Wednesday, April 25, 2012

Zombie Defense for Exhausted Parents

So Secondborn woke up at four in the morning. I became aware of this when he went running out of his room and down the hall, shrieking like a miniature banshee. I went and intercepted him, picked him up, and tried to comfort him. He, meanwhile, continued shrieking, only rather closer to my ears than he had been before. (He'd made it all the way to the back door, and seemed confused about why it was so dark outside.) So I took him into the kitchen.

Apparently, he was hungry. I have no idea how I deduced this - in fact, I'm not entirely sure how I was upright - but I handed him a hunk of string cheese and some crackers, and he scarfed them down. I think I got him some water, too. He calmed down once he had food in front of him, and about twenty minutes later I was able to set him back on his bed and watch him go right back to sleep.

So now, as you might expect, I am just the least little bit tired. But, being... well, me... I can't just say, "Wow, I'm really tired," and let it go at that. Oh, no. No, my brain keeps right on going, and immediately wanders off-track: "Wow, I'm really tired. Also, the Zombie Apocalypse is probably eminent. In fact, I should try to pay attention for the screams of my co-workers and the breathy moans of the hungry dead. Am I too tired to fend them off?"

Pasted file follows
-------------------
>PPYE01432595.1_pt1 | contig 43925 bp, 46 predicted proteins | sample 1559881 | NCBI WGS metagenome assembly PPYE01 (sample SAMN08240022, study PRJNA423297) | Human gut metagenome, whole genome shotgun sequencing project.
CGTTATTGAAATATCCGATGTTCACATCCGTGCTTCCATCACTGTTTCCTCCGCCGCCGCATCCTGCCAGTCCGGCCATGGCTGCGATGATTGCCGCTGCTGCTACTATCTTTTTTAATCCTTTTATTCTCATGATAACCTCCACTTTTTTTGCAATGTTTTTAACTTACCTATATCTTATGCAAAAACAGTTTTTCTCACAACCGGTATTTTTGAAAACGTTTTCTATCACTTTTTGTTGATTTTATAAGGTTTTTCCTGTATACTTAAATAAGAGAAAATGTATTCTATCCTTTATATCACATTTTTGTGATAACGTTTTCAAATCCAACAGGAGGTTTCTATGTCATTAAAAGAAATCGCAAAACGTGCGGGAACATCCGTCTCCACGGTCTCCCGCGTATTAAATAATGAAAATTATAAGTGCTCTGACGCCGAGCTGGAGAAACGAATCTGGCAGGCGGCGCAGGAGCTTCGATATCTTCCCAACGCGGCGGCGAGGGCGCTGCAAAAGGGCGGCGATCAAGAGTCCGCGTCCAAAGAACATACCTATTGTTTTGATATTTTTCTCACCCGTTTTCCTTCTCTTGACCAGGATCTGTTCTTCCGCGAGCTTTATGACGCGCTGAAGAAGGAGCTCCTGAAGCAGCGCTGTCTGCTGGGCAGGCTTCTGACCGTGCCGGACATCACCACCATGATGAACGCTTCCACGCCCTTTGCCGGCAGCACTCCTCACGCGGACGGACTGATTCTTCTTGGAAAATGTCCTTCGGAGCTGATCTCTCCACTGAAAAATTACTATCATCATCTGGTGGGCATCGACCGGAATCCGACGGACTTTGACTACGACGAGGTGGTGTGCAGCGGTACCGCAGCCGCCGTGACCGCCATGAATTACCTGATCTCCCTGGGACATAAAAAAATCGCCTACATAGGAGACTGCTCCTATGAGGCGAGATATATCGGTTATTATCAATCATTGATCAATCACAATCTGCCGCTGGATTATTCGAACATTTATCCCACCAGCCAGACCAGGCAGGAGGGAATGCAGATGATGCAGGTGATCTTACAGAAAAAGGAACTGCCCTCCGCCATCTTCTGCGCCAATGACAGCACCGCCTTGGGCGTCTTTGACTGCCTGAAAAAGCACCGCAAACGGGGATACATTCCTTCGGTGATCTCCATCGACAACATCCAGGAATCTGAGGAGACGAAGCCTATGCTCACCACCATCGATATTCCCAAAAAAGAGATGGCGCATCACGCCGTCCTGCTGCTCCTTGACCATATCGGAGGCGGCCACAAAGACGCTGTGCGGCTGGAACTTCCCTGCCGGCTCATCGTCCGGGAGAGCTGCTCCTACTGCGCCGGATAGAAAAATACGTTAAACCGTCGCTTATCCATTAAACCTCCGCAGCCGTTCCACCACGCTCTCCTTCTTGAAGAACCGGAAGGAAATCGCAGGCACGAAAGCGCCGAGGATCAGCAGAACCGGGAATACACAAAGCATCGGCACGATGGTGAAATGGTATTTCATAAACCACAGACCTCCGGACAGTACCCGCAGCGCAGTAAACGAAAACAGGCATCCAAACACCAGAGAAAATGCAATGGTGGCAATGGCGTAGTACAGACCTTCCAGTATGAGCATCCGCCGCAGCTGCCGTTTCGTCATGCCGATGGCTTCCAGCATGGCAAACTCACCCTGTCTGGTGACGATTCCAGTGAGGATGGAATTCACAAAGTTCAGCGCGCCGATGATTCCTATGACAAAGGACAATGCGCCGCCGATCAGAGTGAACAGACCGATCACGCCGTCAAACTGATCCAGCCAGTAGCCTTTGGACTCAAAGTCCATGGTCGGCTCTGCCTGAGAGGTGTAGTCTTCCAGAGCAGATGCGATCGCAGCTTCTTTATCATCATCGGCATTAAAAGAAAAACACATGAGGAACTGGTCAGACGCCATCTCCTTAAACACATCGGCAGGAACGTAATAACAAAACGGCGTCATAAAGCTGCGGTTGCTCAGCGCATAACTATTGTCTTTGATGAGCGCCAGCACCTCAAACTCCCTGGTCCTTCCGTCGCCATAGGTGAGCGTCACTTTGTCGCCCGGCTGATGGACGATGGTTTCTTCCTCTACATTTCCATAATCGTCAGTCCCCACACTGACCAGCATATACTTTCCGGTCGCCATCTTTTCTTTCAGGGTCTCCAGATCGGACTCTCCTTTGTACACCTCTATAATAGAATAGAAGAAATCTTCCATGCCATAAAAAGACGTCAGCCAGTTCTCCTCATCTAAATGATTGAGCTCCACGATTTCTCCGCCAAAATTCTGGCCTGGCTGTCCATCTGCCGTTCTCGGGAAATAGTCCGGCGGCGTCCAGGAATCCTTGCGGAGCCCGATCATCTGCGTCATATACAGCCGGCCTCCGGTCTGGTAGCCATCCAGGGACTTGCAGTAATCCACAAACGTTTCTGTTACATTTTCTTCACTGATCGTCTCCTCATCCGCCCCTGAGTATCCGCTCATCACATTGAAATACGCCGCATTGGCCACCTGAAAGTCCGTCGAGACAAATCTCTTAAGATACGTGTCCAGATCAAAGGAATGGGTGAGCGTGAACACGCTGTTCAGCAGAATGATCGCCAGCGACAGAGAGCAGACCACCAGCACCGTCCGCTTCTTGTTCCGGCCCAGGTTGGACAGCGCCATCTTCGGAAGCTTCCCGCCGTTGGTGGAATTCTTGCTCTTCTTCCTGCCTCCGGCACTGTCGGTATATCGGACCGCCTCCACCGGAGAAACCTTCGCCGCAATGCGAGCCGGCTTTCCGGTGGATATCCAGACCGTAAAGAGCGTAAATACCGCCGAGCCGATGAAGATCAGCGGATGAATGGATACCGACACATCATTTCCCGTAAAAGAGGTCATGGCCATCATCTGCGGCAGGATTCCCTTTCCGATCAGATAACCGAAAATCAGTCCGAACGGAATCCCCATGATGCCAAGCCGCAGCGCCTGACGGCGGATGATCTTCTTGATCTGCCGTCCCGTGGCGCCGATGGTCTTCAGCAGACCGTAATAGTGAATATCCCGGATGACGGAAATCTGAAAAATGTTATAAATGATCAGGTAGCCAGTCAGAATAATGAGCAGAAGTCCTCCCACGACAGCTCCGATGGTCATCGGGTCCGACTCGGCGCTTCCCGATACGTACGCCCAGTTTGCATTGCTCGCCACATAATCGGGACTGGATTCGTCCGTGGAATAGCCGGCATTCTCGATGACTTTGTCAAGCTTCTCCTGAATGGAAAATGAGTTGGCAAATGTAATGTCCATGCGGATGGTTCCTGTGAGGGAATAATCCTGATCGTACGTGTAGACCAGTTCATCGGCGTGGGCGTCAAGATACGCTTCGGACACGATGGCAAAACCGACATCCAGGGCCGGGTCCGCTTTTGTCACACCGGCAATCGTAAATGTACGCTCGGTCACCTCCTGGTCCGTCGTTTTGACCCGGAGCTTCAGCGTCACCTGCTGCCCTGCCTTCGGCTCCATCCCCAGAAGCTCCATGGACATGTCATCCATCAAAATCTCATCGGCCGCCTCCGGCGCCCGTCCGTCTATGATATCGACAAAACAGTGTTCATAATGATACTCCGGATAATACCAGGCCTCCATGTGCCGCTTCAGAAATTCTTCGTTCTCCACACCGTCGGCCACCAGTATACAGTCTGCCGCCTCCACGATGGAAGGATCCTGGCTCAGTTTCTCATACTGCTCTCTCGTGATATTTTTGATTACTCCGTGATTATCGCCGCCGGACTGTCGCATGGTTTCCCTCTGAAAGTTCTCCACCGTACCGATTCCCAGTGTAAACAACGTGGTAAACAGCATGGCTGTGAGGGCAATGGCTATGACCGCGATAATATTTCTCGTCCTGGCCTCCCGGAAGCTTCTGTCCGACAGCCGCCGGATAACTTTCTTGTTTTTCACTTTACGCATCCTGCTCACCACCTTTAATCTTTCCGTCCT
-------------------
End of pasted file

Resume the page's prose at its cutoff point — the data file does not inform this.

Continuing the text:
I'm sure that many of you are also wondering about that last question. After all, parents who are awakened by small children in the wee hours of the morning are seldom in any condition to remove the head or destroy the brain when the undead come calling. Fortunately - you'll be pleased to learn - nature has provided for us even in such terrible circumstances. We benefit from the classic evolutionary defense known as Mimicry. You see, parents in this condition are nearly indistinguishable from zombies. We stagger around, unsteady on our feet; we moan softly under our breath; our metabolic and neurological activity drops to the bare minimum necessary to sustain the spark of life. Recent testing has revealed that this uncanny similarity is so convincing that in 80% of test cases even the undead themselves cannot tell the difference between an exhausted parent and another zombie.

So, should you find yourself in this terrible circumstance, where the dead have risen from their graves, civilization is crumbling around you, and you are far too tired to consider a more active defense, remember this important safety advice: Just Go Home. If you stagger away from your desk and out to your car, the odds are quite good that the zombies will never notice you... especially if they're distracted by your more active (and hopefully panicking) co-workers.

Mimicry is a defense commonly found in nature.
Can you spot the exhausted parent in this crowd of zombies?

This important safety information has been brought to you by your friends at the Department of Unnatural Resources.


  1. Crap. I suddenly find myself in need of a child...

  2. Writing deadlines or Finals Week can substitute, in a pinch.

  3. Well, it does have the potential downside of being at ground zero when the zombie apocalypse starts, but as a former EMT, I've found that busy night shifts are also good for inducing the desired state for camouflage. Weekends and holidays are particularly good. Well some holidays, e.g. collecting New Years and St. Paddy's day drunks, or fireworks abusing idiots on the Fourth of July.


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